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Gather Ye Berries (Or Carpe the Alaskan Diem)

Blueberries are everywhere here -- nestled in the miniature rainforest underfoot. Photo: Francesca Fenzi, KNOM

Blueberries are everywhere here — nestled in the miniature rainforest underfoot. Photo: Francesca Fenzi, KNOM

I’ve never seen so many berries in my life. Not in the produce aisle of the grocery store. Not in barrels at the farmers’ market. Not in my own kitchen. Not ever.

And the crazy part is that they just grow here. Like, on the ground. Walking on the tundra this time of year feels like a perpetual act of blasphemy for that reason — you can’t avoid crushing berries, even if you want to. Which, believe me, I do; I’ve probably crushed half a dozen pies worth of blueberries since arriving in Nome. And it’s not just blueberries. There are salmon berries, crowberries, even teeny-tiny cranberries. Berries that I didn’t even know existed.

Crowberries, cranberries and blueberries (from left to right).

From left to right: Crow berries, cranberries and blueberries. Photo: Francesca Fenzi, KNOM

Truly, the tundra confounds me. I must have missed the National Geographic episode that explained things actually grow on top of the permafrost, because I was not expecting this squishy, vibrant wonderland under my feet. Other aspects of the arctic scenery haven’t come as such a tremendous shock to me; I’ve been fortunate enough to live in places that also cherish open space. And while there’s so much more space in Alaska than anywhere in the Lower 48 — heck, than anywhere I’ve ever seen — the vast expanse of tundra isn’t what stole my breath away. It was the sheer density of the stuff that really amazed me.

From a distance, tundra just looks like grass. But it's actually a maze of lichen, fungi and other leafy green things.

From a distance, tundra just looks like grass. But it’s actually a maze of lichen, fungi and other leafy green things. Photo: Francesca Fenzi, KNOM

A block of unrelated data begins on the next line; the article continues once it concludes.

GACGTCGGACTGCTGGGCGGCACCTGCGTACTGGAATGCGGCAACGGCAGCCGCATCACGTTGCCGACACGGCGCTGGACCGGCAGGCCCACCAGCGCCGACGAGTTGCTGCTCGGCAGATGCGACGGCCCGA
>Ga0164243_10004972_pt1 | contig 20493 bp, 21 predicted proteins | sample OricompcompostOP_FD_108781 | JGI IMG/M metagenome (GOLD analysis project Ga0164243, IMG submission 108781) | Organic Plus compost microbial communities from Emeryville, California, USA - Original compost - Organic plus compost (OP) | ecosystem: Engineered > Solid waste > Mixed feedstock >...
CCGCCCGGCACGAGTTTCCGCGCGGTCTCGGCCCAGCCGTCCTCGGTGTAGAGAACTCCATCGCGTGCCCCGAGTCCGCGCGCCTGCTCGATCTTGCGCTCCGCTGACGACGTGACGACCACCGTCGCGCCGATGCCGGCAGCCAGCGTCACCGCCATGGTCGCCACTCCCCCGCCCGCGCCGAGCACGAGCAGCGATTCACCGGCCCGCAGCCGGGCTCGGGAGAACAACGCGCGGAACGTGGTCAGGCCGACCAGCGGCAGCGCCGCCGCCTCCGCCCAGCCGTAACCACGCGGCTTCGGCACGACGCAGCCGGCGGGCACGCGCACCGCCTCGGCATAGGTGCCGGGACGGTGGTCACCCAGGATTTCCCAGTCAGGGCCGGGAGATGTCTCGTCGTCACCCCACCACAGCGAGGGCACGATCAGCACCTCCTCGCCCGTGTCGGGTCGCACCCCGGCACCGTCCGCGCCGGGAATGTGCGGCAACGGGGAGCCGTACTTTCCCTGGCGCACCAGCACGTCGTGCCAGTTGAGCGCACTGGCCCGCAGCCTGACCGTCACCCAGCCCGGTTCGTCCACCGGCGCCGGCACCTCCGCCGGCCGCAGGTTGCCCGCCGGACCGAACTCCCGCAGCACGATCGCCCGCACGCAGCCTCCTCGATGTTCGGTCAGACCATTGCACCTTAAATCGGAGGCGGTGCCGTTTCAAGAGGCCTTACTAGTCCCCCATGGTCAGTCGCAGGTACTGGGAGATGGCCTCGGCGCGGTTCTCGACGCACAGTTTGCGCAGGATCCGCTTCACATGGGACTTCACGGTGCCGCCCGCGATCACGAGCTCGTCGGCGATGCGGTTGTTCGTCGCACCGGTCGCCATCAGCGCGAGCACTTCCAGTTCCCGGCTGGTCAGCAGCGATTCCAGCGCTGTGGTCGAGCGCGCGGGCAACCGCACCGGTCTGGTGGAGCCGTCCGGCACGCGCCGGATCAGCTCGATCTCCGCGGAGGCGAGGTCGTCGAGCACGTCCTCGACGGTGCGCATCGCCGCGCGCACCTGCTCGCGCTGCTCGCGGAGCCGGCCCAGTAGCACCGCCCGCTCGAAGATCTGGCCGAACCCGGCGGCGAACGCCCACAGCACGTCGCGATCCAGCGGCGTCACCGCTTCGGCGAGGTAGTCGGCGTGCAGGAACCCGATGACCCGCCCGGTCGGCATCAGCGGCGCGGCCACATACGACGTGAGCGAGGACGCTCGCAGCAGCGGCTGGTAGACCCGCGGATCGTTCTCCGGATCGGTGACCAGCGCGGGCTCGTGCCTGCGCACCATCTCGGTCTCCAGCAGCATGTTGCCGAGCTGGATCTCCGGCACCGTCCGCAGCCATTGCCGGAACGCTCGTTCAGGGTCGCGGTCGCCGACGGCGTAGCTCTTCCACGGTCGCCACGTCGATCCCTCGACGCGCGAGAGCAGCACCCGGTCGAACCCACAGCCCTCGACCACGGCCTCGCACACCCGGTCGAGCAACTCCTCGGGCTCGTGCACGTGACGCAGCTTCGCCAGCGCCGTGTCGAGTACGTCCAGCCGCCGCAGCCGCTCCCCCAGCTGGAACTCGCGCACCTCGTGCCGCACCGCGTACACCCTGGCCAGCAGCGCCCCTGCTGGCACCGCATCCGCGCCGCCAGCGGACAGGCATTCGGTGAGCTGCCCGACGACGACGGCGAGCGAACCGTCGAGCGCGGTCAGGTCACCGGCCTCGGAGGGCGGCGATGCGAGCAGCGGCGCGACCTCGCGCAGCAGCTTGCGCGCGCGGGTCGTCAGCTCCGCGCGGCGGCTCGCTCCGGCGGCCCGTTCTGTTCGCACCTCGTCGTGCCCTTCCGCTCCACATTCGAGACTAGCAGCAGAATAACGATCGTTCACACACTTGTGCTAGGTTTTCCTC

From what I’ve observed, tundra is basically a miniaturized orgy for plant matter. One square foot of it contains dozens upon dozens of plant and lichen species — all growing in and on and around each other. Last Saturday, a few of us from the volunteer house went for a hike — “hike” here roughly translates to “walk on the tundra until you can’t see the car anymore” — and I was so engrossed by the endless colors and variations of plant species on the ground that I spent more time looking down at my feet than up at the view. (Condemnably not bear aware, I know.)

A zoomed-out view of the tundra. Not even half as cool, right? (Okay. Still pretty cool.)

A zoomed-out view of the tundra. Not even half as cool, right? (Okay, still pretty cool.) Photo: Francesca Fenzi, KNOM

Since then the tundra has come to symbolize, for me, the overwhelming plenty that seems to abound here during the summer months. Whether it be berries, or lichen, or salmon, or sunshine — you can find it in spades under the midnight sun. At least, that’s how it appears. You want some fish? Toss a net in the water and by tomorrow you’ll have twenty. You want some fruit? Spend an hour on the tundra and you’ll have a gallon. (I’m underplaying the very, very hard work that goes into subsistence living here — but you get the idea.) As Jenn skillfully put it, “the land of plenty” takes on a whole new meaning in this place.

During fall, the miniature plants of the tundra change color -- like the leaves of deciduous trees.

During fall, the miniature plants of the tundra change color — like the leaves of deciduous trees. Photo: Francesca Fenzi, KNOM

In fact, the “plenty” part is so overwhelming that it can be hard to remember there’s ever a time when food and sunshine are in short supply. But as the ever-corny volunteer joke goes: Winter is coming. And the tundra — in its continual awesomeness — will be changing color soon as it morphs from green, to red, to some icy thing I can’t even picture yet. Which is as fierce a motive as any to gather the berries I can… before they disappear for good.

3 Responses to “Gather Ye Berries (Or Carpe the Alaskan Diem)”

  1. Richard Vivilecchia

    Thank you for your vivid descriptions and wonderful pictures. I am so looking forward to an Alaskan experience! Nothing like it in NJ

    Reply
  2. Beth Herzner

    I’m excited to read your description of inevitably falling waist deep into snow as your escapades in Nome translate from a plentiful summer to a barren winter. Don’t forget to take your vitamin D pills when the sun turns reclusive.

    Reply

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